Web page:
While the most ardent of dance connoisseurs would argue that Alvin Ailey was a pioneer in modern dance, few can deny the influence he’s had on the art form and American culture.
Born in Rogers, Texas, in 1931, Ailey grew up in the era of heightened racial tension. It was his early introduction to the Southern Baptist church and local music halls that instilled in him an impassioned sense of black pride that would later prove to be the inspiration for many of the choreographer’s signature works.
At 11 years of age, Ailey moved to Los Angeles where he flourished in the arts at Thomas Jefferson High School. However, it wasn’t until his late teens, after being introduced to Lester Horton’s Hollywood dance studio, Ailey discovered a love of dance.
The only racially integrated dance school in the U.S., Lester Horton’s curriculum included a wide range of styles and techniques, including classical ballet, jazz and Native American dance. In 1953, Ailey, a full-time student at Horton’s school, made his debut in Horton’s company in the production of Revue Le Bal Caribe.
Following the untimely death of Horton later that year, Ailey assumed the role of artistic director for the company. At the time, the 22-year-old had only choreographed one piece.
Despite his lack of experience, Ailey went on to choreograph, design costumes and run rehearsals for Horton’s company, while fervently searching for a new mentor. He made his Broadway debut in Truman Capote’s musical House of Flowers in 1954, then went on to study with the likes of Martha Graham and Doris Humphrey. Unsuccessful in his quest to find a technique that resonated with his style, Ailey began creating his own works.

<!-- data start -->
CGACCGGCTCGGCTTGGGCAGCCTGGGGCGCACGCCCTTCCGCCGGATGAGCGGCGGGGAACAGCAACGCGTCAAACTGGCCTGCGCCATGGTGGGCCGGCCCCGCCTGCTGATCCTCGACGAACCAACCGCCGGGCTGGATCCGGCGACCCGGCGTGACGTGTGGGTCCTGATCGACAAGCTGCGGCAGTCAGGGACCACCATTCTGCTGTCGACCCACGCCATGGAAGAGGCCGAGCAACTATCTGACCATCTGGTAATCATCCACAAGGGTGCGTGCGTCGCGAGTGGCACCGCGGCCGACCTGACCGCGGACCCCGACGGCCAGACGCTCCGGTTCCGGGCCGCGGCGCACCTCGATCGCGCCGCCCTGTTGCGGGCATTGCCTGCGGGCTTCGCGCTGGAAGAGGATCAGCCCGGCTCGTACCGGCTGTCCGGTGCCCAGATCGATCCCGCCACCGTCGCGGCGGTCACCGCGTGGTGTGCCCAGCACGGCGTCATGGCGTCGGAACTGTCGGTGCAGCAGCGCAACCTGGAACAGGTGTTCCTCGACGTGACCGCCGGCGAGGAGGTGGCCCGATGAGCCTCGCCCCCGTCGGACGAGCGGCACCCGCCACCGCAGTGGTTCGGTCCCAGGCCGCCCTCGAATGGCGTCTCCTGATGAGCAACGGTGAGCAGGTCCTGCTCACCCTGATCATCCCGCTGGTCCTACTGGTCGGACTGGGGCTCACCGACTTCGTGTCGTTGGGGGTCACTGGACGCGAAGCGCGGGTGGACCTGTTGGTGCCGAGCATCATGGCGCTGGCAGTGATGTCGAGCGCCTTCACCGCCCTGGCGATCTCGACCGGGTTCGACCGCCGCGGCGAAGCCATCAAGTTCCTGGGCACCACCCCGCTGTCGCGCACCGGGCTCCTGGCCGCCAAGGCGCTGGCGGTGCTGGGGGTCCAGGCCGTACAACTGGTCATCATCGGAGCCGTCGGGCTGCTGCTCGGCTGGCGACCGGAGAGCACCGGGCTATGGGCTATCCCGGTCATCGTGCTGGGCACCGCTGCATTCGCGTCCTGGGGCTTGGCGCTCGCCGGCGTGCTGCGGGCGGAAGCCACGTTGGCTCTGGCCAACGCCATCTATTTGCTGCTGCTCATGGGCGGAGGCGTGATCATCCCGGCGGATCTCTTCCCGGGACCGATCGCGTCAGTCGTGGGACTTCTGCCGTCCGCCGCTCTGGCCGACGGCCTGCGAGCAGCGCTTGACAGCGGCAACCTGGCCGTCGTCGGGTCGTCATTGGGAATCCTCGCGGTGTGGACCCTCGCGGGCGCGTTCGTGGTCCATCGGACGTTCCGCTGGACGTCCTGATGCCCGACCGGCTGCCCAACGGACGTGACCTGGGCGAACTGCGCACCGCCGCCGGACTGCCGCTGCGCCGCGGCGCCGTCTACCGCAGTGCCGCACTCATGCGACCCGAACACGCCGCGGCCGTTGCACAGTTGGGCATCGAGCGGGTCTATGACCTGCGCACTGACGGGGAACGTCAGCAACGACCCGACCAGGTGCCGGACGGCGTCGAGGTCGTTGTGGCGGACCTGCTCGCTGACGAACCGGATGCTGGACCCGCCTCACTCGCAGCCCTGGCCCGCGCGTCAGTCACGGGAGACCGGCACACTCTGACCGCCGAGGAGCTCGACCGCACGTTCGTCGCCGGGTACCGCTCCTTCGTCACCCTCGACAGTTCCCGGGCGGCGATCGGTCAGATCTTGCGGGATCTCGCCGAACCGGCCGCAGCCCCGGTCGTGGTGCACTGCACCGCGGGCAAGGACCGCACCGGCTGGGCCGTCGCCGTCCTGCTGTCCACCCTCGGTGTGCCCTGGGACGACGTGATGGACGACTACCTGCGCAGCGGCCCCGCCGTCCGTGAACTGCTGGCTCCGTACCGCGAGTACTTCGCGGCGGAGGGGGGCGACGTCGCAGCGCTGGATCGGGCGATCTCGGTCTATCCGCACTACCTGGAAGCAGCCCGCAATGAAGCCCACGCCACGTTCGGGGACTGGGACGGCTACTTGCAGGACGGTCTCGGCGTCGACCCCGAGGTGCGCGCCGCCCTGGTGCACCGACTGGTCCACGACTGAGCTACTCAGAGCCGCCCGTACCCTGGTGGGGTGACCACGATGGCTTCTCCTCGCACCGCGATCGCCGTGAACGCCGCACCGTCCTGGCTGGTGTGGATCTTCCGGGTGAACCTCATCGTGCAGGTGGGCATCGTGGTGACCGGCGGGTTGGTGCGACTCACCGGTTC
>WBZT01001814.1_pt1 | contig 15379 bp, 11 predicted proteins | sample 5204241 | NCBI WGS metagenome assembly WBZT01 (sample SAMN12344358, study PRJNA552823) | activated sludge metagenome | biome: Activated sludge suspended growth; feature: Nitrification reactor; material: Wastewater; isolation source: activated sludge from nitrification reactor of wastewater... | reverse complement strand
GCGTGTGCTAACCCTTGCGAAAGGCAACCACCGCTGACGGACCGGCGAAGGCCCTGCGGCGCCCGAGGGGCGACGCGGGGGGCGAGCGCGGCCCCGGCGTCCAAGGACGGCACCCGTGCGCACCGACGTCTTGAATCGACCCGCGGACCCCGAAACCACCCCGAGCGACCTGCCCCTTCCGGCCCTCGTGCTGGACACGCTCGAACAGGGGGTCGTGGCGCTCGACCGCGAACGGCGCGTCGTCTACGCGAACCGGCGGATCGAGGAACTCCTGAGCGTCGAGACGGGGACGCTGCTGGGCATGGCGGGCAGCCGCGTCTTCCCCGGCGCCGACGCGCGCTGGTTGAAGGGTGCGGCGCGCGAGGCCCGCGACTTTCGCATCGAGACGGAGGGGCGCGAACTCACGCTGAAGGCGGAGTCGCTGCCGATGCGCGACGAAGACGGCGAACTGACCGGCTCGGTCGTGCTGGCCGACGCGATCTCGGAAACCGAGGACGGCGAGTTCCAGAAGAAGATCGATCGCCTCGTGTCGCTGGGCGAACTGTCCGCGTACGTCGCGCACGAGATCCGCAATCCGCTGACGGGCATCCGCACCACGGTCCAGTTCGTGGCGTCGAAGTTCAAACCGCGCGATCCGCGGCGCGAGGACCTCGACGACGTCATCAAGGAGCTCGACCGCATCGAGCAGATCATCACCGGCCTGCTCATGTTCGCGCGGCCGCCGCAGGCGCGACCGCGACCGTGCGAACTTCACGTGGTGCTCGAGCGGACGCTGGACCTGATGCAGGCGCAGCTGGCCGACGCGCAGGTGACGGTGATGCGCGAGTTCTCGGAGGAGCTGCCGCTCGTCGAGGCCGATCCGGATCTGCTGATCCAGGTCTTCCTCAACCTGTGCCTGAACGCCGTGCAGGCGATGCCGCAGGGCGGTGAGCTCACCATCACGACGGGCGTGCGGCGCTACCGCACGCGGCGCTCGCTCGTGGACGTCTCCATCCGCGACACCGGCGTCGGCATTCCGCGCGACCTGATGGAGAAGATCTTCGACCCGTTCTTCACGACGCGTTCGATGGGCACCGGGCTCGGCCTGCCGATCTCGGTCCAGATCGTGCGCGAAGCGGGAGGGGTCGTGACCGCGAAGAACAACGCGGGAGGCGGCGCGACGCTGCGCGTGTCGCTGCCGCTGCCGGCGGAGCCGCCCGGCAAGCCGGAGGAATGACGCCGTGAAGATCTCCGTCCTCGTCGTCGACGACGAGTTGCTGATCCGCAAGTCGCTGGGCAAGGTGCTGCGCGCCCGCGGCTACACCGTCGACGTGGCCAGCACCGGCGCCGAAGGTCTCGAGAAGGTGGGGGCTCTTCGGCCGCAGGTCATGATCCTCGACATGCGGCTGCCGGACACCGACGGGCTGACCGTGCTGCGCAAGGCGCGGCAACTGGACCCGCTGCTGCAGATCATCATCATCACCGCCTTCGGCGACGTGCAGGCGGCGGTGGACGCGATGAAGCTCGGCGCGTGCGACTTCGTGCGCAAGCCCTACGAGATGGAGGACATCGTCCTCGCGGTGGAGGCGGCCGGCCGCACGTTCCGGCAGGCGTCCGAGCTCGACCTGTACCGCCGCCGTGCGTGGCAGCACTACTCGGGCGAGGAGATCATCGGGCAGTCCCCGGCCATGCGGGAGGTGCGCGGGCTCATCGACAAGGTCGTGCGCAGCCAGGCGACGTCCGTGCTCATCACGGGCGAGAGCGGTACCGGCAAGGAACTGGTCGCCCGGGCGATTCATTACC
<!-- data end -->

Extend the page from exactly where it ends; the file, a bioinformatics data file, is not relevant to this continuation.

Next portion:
Ailey’s greatest success came after he formed his own company.
On March 30, 1958, the Alvin Ailey American Dance Theater debuted its first concert. Ailey’s choreography was derived from his training in ballet, modern and African dance techniques. In his signature pieces Blues Suite and Revelations, Ailey drew upon his upbringing in the church, as well as the emotional anguish of African Americans. Throughout his career, Ailey choreographed more than 80 ballets, most of which were rooted in his desire to preserve the African-American culture.
Celebrating 60 years of innovative artistry, Alvin Ailey American Dance Theater recently embarked on an international tour. The company will take to the stage at the New York City Center this holiday, Nov. 28-Dec. 30.
The City Center schedule will feature special programs of both popular works and rare repertoire. Along with timeless treasures by Ailey, the presentation will feature works by some of the companies most celebrated choreographers, including Ronald K. Brown, Rennie Harris, Jessica Lang, Wayne McGregor and artistic director Robert Battle.